Leadnow.ca was having their first organizational meeting in Kelowna last evening. I have been on their mailing list for sometime now and have added my signature to a number of their online petitions. This is an online organization that appears dedicated to the protection of our democracy and tackle issues of importance. Issues like the ethics (or lack there of) in politics, the environment, democratic erosion and more. Most recently they have taken to tackling the so called Fair Elections Act. Anybody that read my last post knows how I feel about that particular piece of legislation.
Since I have a long history of involvement with grassroots organizations I accepted the invitation to attend the meeting. One of the issues they were going to be discussing was Fair Elections Act and, I assume, discussing strategies to fight the ramrodding of this piece of draconian legislation through Parliament. This is a VERY important issue to me because I grew up in a time when a polling manager could make the determination if a person with a disability could vote. I was turned away from the voting station and deprived of my right to vote in 1972 (the first year I was old enough to vote). I do not want to go back to those days and will join with any organization or individuals fighting that concept.
Leadnow had an excellent response to the meeting. In fact they had just a rush of people wanting to attend that they had to change the venue to accommodate the numbers. I received an e-mail late in the day on Thursday announcing the change of venue and the reason for the move. My wheelchair sense (very much like Spiderman sense) began to vibrate the minute I saw the word “basement”. The meeting had been moved to the basement of an older church in the downtown area. Considering the short span of time they had to find a new venue (and limited budget) I suspect they were probably lucky to find an alternate venue for a Friday evening event.
However I have learnt over the years in the world of wheelchair that when the term “basement” is used rather than “lower level” it is a strong indication that access is going to be problematic. It’s almost like the word “basement” is code for saying “not wheelchair accessible”. I immediately responded to the e-mail notification with my query regarding wheelchair accessibility.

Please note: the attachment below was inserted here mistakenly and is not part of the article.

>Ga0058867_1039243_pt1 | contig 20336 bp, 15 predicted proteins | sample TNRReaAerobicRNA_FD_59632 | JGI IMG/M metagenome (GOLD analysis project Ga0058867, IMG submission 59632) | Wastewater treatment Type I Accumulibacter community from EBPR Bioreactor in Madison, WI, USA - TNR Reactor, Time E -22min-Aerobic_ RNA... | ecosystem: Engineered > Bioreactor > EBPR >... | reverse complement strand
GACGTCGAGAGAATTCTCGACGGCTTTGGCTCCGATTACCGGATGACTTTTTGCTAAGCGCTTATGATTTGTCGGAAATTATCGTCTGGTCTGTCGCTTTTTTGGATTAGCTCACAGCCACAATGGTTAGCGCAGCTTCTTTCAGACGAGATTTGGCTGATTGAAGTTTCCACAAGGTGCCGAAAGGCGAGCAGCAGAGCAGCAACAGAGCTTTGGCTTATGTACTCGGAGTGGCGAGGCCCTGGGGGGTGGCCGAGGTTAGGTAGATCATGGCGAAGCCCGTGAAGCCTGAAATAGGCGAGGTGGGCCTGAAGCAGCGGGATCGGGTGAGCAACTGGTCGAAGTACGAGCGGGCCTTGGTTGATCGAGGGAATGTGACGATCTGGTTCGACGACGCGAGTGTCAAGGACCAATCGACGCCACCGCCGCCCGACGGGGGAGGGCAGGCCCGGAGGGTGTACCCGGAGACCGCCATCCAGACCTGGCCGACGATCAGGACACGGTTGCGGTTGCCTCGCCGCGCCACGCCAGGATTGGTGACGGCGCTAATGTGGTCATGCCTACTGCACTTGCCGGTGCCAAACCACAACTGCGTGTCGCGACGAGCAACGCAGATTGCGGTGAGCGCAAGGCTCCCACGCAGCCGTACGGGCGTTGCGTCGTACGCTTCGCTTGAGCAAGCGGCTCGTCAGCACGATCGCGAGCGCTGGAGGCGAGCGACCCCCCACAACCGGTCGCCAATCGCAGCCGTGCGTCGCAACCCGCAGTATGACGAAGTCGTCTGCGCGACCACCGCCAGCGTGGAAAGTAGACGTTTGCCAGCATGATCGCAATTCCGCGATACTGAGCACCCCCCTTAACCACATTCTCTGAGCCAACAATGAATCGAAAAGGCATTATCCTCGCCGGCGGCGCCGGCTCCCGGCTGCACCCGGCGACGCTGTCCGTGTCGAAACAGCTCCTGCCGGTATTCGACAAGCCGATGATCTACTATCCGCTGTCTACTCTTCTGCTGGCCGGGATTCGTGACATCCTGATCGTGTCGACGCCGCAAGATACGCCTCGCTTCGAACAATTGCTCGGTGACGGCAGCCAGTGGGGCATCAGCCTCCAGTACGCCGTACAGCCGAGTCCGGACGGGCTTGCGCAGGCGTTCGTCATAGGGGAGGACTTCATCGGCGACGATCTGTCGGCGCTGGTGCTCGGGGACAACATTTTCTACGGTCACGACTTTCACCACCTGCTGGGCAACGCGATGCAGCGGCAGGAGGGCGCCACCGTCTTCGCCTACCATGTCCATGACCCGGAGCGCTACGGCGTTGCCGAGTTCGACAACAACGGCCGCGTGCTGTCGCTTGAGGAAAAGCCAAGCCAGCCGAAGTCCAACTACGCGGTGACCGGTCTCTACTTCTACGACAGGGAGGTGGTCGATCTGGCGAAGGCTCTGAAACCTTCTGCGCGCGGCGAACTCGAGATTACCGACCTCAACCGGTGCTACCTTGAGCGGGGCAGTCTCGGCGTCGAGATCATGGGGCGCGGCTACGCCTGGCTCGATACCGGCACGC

Friday morning was a beautiful day and I had a number of other meetings to attend that day. My experience has been to always check things out myself so I decided to check the venue out and kill some time between meetings. I know the moment I drove up to the building that there was no accessibility. In fact it didn’t appear there was access to any level of this old church. There were 14 stairs up to the main entrance of the church and no where could I find any signage indicating wheelchair access. I circled the building numerous time looking. I quickly realized I would not be able to attend the gathering.
When I eventually finished all of my days activities I arrived home and found a response to my earlier e-mail. The organizers of the event very politely told me that the venue was NOT accessible and they were very apologetic. They even offered to “carry” me down the stairs and expressed how accessibility was on their “wish list”. As you can see I am not a small man and declined their proposal for the accommodation down for a number of reason. First of all my personal safety, I am the one that would have to deal with the consequences should I be dropped. Secondly I was not about to risk someone else getting injured trying to carry a 240 pound man down a flight of stairs. And thirdly, which I told the organizers in my response, there is no dignity in a 60 year old man being carried into a community organizational meeting.
I do realize that they meant well and had to work with what they have which, as a grassroots organization, is limited. However the whole “wish list” thing I find a little unsettling. It has been almost 40 years since I struck the concept of physical access off of my wish list. There are still issues over access in todays society but I do find the idea of todays social activist and community organizers accepting access as a wish list item and not as a “given” upsetting. I am getting tired of watching the wheel being re-invented.
I am a social activist because I don’t want to see the erosion of rights. Something as basic as physical access should no longer be on a “wish list”. It needs to be accepted as a given.
I will continue to support Leadnow and any other organizations that are intent on protecting rights and democracy. I would also advise all of these organizations that the erosion of our democracy is due, in part, to not paying attention the dismantling of rights. Something as simple as the right to access is basic and shouldn’t need to be revisited.
Maintaining physical access as a wish list item is a big step backwards. It undermines all of the work that so many community organizers attempted to accomplish forty years ago. To the new generation of activists I offer this simple piece of advice, “Don’t wish list for something that has already been removed from wish lists”. Really be a part of the solution and not a contributor to barriers!
Just one man’s opinion!